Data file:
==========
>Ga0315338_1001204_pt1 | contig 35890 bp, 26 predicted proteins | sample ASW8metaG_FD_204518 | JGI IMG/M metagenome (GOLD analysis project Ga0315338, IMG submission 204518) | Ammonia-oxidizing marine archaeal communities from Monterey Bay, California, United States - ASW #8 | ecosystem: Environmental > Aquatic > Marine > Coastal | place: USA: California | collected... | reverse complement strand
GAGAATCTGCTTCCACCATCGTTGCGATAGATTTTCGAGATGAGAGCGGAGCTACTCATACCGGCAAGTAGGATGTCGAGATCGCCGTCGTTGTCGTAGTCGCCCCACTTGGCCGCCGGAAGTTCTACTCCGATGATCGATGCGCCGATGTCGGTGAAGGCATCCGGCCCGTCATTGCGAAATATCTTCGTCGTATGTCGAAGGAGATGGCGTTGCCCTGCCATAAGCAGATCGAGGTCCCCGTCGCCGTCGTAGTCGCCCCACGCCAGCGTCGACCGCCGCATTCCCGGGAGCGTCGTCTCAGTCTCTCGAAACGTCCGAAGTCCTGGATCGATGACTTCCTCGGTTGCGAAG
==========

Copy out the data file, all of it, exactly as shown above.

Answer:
>Ga0315338_1001204_pt1 | contig 35890 bp, 26 predicted proteins | sample ASW8metaG_FD_204518 | JGI IMG/M metagenome (GOLD analysis project Ga0315338, IMG submission 204518) | Ammonia-oxidizing marine archaeal communities from Monterey Bay, California, United States - ASW #8 | ecosystem: Environmental > Aquatic > Marine > Coastal | place: USA: California | collected... | reverse complement strand
GAGAATCTGCTTCCACCATCGTTGCGATAGATTTTCGAGATGAGAGCGGAGCTACTCATACCGGCAAGTAGGATGTCGAGATCGCCGTCGTTGTCGTAGTCGCCCCACTTGGCCGCCGGAAGTTCTACTCCGATGATCGATGCGCCGATGTCGGTGAAGGCATCCGGCCCGTCATTGCGAAATATCTTCGTCGTATGTCGAAGGAGATGGCGTTGCCCTGCCATAAGCAGATCGAGGTCCCCGTCGCCGTCGTAGTCGCCCCACGCCAGCGTCGACCGCCGCATTCCCGGGAGCGTCGTCTCAGTCTCTCGAAACGTCCGAAGTCCTGGATCGATGACTTCCTCGGTTGCGAAG